Kivan: The UOMP was almost completely Quarn and I alone (AlienSlof helped on some icons), but the UOP is very much a community effort. About twenty other people have contributed something to it, be it one or more corrected NIF meshes, DDS graphic files, scripts, or other resources. Five or six have pointed out enough for us to fix that they are on the credits list as well, and about a hundred others have pointed out one or more that we ended up fixing too either through forum posts, PM’s or e-mails. There are currently six other people now helping with the project noted above (checking every object in every playable cell in Tamriel) for which my sanity and I are immensely grateful. Wormheart (who is best-known for the Natural Interiors mod) has also been contributing much in the past few months, which has nicely offset Quarn’s sabbatical absence.
Can you guys talk about the advantages of working with others to complete a project? Disadvantages?
Quarn: The bigger the group of people the harder it is to manage and that’s why we’ve stay with just the two of us, this allows us to work more efficiently. Kevin takes care of most of the esp related bugs while I take care of bugs in the files (nifs, textures etc.) but we both do a little of everything.
Kivan: The usual items in the disadvantage pile are compromise and coordination difficulties, but I’ve been fortunate to not see these nor any other disadvantages. Instead, I’ve seen plenty of cross-pollination of ideas, corrections of each other’s mistakes, and a general improvement in the output from what we would produce ourselves. Sometimes one gets hung up on a simple problem that just needs a fresh perspective.
Quarn, can you tell us what things you did differently with the Unofficial Shivering Isles Patch?
Quarn: Only thing that we did differently was we started actively looking for bugs right away instead of waiting for bug report by forums members, with Oblivion we had a lot of bug reports to follow before we decided to start searching for bugs ourselves.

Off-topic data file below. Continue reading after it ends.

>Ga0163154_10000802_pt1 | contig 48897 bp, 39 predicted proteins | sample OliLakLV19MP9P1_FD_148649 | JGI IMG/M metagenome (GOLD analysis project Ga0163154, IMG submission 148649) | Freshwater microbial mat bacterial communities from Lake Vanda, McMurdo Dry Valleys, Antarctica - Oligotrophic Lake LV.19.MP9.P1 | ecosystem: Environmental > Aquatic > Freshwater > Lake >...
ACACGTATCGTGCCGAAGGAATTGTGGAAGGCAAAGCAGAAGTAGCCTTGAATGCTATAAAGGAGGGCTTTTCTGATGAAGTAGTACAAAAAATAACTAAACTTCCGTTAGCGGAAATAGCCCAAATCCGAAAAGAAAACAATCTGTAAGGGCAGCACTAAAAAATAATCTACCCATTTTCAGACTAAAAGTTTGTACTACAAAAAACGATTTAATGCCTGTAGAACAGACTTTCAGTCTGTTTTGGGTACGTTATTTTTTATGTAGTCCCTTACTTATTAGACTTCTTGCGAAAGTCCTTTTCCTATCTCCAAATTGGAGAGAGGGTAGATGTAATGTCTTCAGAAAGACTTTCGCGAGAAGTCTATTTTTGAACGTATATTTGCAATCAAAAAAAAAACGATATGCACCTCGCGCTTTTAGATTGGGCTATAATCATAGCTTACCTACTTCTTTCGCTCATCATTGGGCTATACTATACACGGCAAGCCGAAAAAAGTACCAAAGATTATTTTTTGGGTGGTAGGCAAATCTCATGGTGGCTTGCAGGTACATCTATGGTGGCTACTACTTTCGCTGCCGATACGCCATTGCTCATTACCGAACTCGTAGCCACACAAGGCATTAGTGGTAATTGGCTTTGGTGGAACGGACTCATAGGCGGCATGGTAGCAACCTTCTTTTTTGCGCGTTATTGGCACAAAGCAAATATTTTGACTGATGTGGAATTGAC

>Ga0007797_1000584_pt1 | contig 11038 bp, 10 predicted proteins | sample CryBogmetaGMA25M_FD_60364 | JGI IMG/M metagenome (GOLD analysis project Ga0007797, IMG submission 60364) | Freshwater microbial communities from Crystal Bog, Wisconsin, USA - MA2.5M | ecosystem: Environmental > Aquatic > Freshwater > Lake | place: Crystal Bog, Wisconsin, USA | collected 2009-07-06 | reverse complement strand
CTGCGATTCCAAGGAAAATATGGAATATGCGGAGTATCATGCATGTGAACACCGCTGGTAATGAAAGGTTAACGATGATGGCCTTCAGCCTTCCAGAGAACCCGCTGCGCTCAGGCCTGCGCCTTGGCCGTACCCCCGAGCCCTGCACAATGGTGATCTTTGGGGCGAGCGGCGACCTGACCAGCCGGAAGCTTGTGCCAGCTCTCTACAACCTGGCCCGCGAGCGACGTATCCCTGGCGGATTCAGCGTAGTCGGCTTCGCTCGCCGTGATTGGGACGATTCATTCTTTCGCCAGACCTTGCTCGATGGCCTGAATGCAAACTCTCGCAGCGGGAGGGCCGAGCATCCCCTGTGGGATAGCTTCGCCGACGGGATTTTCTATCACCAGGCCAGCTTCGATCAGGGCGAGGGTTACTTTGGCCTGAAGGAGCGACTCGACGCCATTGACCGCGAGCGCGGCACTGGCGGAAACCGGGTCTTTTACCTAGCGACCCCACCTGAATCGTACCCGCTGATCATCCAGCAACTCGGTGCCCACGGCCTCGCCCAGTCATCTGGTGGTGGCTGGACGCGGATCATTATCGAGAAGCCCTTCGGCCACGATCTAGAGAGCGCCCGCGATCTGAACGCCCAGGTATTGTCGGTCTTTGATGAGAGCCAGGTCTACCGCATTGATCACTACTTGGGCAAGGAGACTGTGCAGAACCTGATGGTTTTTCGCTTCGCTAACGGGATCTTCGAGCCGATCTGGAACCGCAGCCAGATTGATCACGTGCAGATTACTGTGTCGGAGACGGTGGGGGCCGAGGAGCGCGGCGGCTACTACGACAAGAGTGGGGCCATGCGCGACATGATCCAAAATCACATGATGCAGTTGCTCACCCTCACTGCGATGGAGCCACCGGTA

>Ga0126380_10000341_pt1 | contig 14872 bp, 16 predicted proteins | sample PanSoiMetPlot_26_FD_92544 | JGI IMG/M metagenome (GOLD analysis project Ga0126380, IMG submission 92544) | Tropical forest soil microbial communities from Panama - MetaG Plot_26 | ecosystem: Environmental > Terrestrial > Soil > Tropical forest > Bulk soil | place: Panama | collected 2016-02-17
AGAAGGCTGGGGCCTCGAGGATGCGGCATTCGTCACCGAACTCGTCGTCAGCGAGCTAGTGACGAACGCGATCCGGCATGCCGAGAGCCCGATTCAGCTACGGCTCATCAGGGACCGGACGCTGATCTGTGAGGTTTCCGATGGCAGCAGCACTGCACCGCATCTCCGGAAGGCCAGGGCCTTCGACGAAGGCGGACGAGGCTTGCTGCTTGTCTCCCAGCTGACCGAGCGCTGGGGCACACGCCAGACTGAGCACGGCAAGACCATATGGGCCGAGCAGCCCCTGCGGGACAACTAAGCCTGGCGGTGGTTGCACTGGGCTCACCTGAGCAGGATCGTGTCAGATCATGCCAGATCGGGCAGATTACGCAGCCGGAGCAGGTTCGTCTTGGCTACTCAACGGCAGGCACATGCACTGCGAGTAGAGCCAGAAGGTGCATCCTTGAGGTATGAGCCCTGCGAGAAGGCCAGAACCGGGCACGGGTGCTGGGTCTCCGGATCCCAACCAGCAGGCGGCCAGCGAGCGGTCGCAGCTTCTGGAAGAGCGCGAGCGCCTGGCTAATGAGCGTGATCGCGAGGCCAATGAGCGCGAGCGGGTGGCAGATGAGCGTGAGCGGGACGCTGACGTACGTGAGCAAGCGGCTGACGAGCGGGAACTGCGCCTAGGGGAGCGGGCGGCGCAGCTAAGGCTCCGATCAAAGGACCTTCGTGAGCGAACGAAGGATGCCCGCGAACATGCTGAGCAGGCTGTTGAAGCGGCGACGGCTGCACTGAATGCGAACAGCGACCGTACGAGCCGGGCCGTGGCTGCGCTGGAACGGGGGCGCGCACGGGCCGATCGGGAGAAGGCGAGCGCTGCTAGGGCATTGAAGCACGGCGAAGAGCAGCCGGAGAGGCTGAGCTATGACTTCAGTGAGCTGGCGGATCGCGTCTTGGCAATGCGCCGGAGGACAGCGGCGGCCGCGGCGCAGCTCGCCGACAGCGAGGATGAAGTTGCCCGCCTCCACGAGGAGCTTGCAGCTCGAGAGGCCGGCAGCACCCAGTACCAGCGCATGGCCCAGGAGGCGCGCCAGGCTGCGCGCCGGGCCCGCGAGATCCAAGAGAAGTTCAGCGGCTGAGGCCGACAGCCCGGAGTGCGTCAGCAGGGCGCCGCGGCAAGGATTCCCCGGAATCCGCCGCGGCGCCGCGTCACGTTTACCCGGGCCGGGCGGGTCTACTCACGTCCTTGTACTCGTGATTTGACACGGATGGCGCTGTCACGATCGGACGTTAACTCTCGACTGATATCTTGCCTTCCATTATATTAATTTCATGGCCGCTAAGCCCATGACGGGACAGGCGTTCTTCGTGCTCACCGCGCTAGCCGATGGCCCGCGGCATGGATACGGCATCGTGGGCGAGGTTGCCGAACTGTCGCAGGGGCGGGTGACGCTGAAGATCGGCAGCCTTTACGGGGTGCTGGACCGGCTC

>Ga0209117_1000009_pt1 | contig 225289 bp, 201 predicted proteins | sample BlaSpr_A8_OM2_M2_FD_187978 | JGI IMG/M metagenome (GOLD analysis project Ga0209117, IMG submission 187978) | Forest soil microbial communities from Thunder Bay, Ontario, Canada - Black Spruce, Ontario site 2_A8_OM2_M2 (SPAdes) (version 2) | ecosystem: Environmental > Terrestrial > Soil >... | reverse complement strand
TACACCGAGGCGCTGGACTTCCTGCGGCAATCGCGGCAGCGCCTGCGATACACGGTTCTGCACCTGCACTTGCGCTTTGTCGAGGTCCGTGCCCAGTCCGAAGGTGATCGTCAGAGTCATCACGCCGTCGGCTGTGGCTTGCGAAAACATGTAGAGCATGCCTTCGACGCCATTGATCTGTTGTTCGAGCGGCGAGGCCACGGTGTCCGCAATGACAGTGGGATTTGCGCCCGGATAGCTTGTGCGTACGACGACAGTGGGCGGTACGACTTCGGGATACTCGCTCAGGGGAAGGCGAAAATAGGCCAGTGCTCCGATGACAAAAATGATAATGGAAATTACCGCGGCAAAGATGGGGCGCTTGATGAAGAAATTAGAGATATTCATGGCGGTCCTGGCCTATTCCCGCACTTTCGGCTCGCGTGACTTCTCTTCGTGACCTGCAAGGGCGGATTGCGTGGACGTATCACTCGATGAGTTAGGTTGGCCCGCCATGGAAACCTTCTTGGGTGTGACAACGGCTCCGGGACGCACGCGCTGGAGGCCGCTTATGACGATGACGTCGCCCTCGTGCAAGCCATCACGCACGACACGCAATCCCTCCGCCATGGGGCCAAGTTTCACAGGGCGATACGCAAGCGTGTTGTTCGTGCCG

Kivan: Quarn is too generous… he did it all. I picked up the slack in vanilla while he worked on the USIP. I hope to contribute to it soon.
When was the last time you guys played the “vanilla” version of Oblivion? Also, do you guys spend more time modding games than playing games?
Quarn: I’m a purist when it comes to mods and only use mods that don’t upset the balance/feel of the original game. The last time I played vanilla Oblivion was when I first got it, I finished all the quests and guilds then moved onto modding. I’ve spent more time modding than actually playing Oblivion, but Oblivion is the only game I really modded for as the tools provided by Bethesda and the community are great unlike a lot of other games.
Kivan: Vanilla? What’s that? My last unmodded game was just before the first official patch came out. Actually I’d been working on a small mod (the Encyclopedia Cyrodiilica) that I made to get my feet wet in the Construction Set at the time, but that was all. After the first patch, work on the UOP began in earnest. My modding to playing ratio was initially about 2:1 but has grown to perhaps 10:1 (10 hours modding for each hour played) as the quest bugs that require extensive play-testing have been dealt with, and we’re left with object placement, which is extremely time-consuming.